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Public speaking advice | How to improve your presentation skills

The very thought of having to make a presentation, even to just a few people, can fill some of us with dread. “Many find public speaking a big challenge - it terrifies some people,” concedes public-speaking expert Simon Bucknall. “However, they can take comfort from the fact that they’re not alone.”

Not everyone can become a polished public speaker, but armed with some knowledge and practice, most can improve, twice UK and Ireland public speaking champion Bucknall reassures. “It’s a skill, not a gift - it can be learned. The difference between me now and when I started 15 years ago is huge,” he admits.

Mind over matter

“Most people don’t get to practice public speaking every day. What can make it worse is the feeling that ‘all eyes are on me and I have to perform’, which you have to deal with. Changing your mindset can enable you to overcome that.”

The importance of preparation before a presentation or sales pitch cannot be overstated, says Bucknall, but it has to be the right preparation. “It doesn’t mean learning a script by heart; it just makes presentations sound unnatural, inauthentic or insincere.

“Good preparation involves three things: being clear about what you want to result from the presentation; knowing what key points you need to make; and having advance conversations with others to practice. Talking it through with an employee, fellow director, spouse or family member is a much better way to prepare. Practicing into a mirror by yourself isn’t. You should think of your presentation as having a conversation. People want a human being - not a robot.”

Three key points

Bucknall says between five and ten minutes is a good length for most speeches or short presentations. “Any more and you risk boring people or their attention waning. Much less and it looks like you haven’t got much to say. Aim to make up to three points really well; these are the key messages you want your audience to take away. Any more and they probably won’t remember.”

In terms of structure, some experts advise that you begin by telling people what you’re going to say; then you say it; then you finish off by summarising what you’ve just said. Bucknall comments: “It’s useful - to a point - but right from the start you need to tell people why what you’re telling them matters. What can they gain?

“And, in your conclusion, tell them what you want from them, whether it’s a deal, new contract, finance, a new partnership, whatever - be very clear. Because if nothing changes after your presentation - what’s the point in making it?”

Mind your language

Nervousness can lead some people to speak too quickly when presenting, which can impede understanding. Bucknall advises two preventative solutions. “Stick to short sentences and - remember to breathe,” he emphasises. “Breathing’s so important. It calms you down. Don’t speak too slowly either - because that will sound weird,” he smiles. “Pause every now again to allow people to take in what you’ve said. Don’t just talk at them relentlessly.”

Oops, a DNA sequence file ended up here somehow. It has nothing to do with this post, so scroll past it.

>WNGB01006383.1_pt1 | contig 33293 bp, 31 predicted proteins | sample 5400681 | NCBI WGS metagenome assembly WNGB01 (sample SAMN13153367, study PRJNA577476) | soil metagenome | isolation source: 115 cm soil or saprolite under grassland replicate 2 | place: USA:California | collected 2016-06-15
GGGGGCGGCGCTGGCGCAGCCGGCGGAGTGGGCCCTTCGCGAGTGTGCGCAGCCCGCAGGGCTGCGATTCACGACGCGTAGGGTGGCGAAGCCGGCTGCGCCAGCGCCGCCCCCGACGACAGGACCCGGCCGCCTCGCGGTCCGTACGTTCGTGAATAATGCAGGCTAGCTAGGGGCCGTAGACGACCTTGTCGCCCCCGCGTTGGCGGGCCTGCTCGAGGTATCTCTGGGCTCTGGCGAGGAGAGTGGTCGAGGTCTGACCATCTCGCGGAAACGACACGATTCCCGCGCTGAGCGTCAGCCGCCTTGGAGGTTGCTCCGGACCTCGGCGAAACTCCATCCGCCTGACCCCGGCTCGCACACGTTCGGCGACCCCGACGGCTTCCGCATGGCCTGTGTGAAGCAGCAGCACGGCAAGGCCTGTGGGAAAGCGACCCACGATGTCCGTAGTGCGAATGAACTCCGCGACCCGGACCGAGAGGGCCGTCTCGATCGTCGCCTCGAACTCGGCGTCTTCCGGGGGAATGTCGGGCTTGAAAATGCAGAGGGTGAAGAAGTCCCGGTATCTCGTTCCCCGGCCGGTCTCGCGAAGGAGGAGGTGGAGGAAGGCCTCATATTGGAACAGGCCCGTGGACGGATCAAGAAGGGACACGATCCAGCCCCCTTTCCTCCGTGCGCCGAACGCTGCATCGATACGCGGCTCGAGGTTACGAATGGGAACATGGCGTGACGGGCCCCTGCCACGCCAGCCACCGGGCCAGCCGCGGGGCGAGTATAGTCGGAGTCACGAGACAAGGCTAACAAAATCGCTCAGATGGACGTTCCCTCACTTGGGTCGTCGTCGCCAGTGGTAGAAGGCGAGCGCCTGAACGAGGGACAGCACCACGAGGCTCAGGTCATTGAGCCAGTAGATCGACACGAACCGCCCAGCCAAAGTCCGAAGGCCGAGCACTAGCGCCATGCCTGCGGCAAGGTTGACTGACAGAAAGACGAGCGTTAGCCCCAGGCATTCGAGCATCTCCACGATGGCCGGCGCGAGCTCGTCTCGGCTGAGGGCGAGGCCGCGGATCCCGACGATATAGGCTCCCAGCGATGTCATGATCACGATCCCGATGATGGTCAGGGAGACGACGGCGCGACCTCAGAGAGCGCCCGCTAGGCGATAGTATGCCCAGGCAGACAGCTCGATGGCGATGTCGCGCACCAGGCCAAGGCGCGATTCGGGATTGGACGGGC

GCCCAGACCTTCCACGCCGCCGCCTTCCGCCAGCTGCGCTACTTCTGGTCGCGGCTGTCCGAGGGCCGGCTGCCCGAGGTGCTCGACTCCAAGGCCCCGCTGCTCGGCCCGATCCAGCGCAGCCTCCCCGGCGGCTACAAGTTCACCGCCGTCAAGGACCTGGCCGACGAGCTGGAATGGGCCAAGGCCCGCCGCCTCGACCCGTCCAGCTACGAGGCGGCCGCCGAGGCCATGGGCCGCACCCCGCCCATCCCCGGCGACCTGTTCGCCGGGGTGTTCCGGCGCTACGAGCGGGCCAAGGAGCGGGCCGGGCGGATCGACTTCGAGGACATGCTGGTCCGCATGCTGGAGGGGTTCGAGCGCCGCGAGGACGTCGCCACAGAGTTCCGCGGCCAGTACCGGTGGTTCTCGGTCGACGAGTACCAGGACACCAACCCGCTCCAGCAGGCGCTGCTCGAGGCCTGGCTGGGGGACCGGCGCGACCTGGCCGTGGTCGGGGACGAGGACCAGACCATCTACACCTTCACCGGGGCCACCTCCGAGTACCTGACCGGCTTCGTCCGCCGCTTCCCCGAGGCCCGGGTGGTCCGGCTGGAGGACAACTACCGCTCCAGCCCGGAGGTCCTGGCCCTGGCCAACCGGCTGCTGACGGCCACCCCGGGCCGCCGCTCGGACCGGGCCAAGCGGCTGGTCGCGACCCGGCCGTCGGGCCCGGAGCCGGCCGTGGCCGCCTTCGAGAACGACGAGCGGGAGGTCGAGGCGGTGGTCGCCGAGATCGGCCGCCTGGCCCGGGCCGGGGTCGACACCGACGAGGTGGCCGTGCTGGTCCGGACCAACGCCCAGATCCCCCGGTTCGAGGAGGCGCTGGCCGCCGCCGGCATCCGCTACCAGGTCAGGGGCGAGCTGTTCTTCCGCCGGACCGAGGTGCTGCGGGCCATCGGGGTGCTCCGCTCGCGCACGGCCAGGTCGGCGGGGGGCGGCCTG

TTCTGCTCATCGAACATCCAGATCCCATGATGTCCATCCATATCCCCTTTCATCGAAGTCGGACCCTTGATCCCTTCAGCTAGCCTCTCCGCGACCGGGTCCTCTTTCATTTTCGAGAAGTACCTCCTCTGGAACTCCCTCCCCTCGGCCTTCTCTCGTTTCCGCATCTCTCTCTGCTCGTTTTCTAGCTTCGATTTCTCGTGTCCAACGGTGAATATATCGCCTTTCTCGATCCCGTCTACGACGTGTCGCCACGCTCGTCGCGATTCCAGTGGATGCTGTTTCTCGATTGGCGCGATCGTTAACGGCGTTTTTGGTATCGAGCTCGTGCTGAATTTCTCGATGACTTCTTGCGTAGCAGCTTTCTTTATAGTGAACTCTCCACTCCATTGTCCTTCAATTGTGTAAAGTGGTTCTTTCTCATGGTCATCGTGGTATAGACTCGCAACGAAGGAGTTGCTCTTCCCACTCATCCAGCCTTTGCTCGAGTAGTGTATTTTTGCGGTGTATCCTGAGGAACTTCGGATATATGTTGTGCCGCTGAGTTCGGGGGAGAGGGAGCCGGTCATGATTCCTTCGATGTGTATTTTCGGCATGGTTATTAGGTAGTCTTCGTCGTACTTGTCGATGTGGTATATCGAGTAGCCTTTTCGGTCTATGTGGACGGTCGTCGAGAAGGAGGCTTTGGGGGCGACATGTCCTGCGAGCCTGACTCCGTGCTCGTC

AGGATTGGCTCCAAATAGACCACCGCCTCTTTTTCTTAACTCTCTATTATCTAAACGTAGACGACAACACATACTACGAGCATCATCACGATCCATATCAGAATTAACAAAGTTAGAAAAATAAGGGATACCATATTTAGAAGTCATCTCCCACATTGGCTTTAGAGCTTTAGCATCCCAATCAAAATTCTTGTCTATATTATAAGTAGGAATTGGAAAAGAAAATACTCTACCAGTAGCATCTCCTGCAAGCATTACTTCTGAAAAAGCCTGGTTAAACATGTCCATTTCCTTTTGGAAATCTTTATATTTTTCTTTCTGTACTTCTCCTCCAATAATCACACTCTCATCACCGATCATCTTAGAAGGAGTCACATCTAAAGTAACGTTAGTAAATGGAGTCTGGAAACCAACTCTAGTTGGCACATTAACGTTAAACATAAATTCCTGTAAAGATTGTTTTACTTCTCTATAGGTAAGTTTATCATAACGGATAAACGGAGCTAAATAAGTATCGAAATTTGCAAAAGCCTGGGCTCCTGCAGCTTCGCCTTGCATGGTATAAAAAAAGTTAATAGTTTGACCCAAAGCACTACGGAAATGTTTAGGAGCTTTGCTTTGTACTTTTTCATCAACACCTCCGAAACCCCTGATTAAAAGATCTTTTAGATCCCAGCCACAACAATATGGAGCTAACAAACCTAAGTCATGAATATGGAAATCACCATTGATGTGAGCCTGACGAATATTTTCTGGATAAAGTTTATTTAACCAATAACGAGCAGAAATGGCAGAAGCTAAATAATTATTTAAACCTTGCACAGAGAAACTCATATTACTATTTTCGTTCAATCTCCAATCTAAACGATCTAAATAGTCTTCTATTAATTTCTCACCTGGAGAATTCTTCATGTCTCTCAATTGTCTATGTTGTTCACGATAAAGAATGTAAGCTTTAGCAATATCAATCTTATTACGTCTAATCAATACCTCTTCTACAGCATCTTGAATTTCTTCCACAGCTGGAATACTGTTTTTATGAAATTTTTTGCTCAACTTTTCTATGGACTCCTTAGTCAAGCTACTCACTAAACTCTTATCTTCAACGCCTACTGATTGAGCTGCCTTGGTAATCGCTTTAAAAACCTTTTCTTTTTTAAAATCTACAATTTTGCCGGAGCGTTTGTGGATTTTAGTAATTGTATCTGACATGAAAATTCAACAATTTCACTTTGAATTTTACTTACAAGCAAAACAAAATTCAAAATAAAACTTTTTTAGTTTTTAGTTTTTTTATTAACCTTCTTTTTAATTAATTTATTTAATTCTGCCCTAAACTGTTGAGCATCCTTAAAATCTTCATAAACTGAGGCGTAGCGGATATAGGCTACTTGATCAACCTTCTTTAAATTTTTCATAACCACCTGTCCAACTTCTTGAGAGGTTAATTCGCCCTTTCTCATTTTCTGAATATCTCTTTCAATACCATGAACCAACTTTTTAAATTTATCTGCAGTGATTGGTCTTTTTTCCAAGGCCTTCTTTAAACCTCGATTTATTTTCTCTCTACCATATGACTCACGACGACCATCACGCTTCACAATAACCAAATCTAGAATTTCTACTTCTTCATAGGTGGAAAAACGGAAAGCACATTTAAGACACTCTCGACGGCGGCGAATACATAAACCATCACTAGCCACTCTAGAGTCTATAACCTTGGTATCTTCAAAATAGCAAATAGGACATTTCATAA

Using visuals to aid understanding can work well, Bucknall says. “But not too many, because it can distract - and don’t use bullet points, for the same reason. People can still be reading bullet-point two when you’re talking about bullet-point five. You want people to listen to what you’re saying. If using PowerPoint, make sure each slide has a single purpose. Keep it simple.”

Focus on your audience

You should arrive in good time ahead of your presentation, advises Bucknall. “If possible, spend some time in the place where you’ll be speaking. Get used to the environment - get a feel for the space.”

Crucially, Bucknall says, people should find your presentation enjoyable and otherwise rewarding. “It shouldn’t be arduous, confusing or in any way off-putting. Presenting or public speaking is all about your audience, not you, the speaker. And once you focus on your audience and less on yourself, you become less nervous. Furthermore, the audience is more likely to gain from the experience and you’re more likely to achieve your objectives,” he smiles.

Bucknall makes one final important point. “If presentations make you feel nervous, don’t say to yourself, ‘that’s a bad thing, I’m going to mess up’. Feeling nervous, sweaty, dry-mouthed - whatever - is OK. It happens when we get nervous. Give yourself permission to feel how you feel. Preparing well, practicing, focusing on your audience, trying to relax, breathing and remaining human throughout will help. And, trust me, you’ll become less nervous the more you do it,” he smiles.

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